Trying to replicate a published paper can be challenging. Often, authors do not remember their variable codings, models specifications, or where their files are. My students of the Cambridge Replication Workshop just finished their final assignments – here are their ‘horror’ stories.
The Cambridge Replication Workshop 2013 was a pilot project at the Social Sciences Research Methods Centre. During eight weeks, PhD students replicated a chosen paper in their field. In the shared class-dropbox, one of them started calling his Rcode ‘nightmare1.R’, ‘nightmare2.R’ and so on, because he was not able to recode the outcome variable after four weeks of corresponding with the original author. In class, we spent quite a bit of time on discussing who had written to which author yet, and how to try to get more information out of them.
Here are some stories of students who found that their papers were very difficult to reproduce.
Data sources were a mystery
“[T]he authors did not properly cite their data. They gave their general sources (…); however, they did not give the actual databases that were used for their analysis. As a result, I had to re-collect all of the data for the variables they used ‘by hand’, fill in missing variables with suitable substitutes (…) and format my own database. This took a very large amount of time to do.”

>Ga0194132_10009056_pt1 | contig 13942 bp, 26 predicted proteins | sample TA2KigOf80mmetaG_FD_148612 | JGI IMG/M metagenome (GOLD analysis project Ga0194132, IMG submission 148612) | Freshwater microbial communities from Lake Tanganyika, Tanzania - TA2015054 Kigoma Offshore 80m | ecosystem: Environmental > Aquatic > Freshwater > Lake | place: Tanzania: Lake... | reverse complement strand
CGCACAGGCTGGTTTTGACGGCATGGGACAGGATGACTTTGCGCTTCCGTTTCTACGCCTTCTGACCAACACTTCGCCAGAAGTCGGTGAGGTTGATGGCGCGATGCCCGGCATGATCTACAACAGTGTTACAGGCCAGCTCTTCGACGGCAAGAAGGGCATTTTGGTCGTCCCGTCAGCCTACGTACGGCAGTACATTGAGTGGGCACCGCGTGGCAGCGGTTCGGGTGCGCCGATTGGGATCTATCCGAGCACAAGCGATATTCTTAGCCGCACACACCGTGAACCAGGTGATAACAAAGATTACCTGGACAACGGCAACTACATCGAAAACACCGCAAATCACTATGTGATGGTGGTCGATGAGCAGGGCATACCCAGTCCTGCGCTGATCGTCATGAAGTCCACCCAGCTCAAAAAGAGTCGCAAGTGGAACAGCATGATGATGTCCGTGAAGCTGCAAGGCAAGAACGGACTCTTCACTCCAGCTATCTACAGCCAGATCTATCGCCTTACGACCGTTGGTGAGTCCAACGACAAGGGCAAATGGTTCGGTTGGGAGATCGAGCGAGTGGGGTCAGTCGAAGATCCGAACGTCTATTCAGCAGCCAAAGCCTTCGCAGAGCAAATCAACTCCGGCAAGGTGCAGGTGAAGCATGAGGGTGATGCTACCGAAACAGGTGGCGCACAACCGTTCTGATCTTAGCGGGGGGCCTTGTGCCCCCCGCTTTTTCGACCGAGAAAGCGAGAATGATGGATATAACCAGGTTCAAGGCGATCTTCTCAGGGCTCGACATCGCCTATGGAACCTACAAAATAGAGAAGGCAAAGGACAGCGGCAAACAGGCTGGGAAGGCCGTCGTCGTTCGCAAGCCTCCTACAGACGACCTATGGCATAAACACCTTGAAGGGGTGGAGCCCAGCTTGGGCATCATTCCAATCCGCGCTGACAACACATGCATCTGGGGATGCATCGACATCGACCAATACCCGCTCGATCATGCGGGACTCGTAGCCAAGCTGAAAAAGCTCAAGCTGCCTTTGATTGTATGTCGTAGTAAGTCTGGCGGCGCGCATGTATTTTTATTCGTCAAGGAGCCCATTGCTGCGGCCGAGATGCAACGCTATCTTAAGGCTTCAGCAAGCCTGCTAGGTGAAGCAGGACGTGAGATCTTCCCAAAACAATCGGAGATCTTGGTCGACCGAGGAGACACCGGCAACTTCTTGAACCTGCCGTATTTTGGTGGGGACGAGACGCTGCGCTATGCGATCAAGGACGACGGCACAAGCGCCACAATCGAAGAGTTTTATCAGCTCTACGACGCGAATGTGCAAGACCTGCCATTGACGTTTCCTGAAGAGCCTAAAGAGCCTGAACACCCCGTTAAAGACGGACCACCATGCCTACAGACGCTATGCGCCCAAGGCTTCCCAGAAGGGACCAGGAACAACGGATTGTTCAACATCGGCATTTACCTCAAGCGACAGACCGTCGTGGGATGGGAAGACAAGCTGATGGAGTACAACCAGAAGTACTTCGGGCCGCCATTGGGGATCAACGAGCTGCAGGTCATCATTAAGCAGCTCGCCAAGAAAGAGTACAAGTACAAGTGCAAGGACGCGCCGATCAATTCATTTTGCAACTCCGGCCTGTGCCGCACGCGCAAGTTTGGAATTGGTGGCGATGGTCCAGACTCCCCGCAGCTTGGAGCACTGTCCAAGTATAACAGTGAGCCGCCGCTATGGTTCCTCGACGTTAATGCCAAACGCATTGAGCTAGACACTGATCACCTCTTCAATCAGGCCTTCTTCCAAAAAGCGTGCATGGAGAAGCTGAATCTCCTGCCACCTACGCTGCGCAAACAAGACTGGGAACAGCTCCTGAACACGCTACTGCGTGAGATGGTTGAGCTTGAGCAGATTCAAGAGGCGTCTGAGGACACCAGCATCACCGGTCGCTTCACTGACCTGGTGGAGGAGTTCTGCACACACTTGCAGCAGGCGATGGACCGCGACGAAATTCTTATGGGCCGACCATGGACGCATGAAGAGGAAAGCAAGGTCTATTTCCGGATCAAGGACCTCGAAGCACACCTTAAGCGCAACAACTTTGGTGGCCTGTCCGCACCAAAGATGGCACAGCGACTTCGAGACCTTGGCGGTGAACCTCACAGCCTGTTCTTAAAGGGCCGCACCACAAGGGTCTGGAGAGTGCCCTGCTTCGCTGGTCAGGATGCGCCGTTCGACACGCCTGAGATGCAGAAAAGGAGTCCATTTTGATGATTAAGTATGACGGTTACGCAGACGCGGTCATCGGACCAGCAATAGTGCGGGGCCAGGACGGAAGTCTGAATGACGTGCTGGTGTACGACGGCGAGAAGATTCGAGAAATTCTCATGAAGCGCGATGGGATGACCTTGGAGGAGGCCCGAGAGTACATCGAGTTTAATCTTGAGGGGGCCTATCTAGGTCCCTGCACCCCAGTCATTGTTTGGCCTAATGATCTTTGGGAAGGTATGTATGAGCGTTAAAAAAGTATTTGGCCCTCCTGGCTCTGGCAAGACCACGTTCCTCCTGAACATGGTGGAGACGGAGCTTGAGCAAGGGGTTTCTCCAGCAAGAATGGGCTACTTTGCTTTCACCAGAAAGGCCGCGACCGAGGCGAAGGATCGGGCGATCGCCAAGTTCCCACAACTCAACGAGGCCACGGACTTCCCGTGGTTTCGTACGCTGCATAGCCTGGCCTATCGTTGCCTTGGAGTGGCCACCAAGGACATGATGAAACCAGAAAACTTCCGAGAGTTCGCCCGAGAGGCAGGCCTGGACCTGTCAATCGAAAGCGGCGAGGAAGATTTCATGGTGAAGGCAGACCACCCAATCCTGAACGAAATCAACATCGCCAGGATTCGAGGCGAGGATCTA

Codings mistakes uncovered
“I found four coding mistakes admitted to by the author. They did not change the results in her bivariate association tests, but did weaken the value of the descriptive data for the small n group of arbitration cases she claimed to be representing.”
Codings were not described
“[In the original paper], some important methodologically details are excluded, particularly in terms of recoding. For instance, in the first section of the paper various graphs are produced (…). [A]ctually trying to replicate the exact pattern in the plot has proven immensely difficult, owing largely to [the author’s] poorly described conversions of columns of the dataset to a binary format, and lack of mention of how he dealt with results which did not fit into this binary formatting.”
P-values were off
“I didn’t get the same p-values (…), although most are in the same direction of significance. [The author] hasn’t responded about the discrepancies, so I guess I’ll just carry on.”
Authors did not respond
“[I had] the problem of getting data sets and/or getting in touch with authors who usually dont have time/or dont want cause they have screwed up with the data.“
If you are now put off, remember these 7 good reasons to reproduce work. At least three of my students are planning to publish their replication once it’s polished.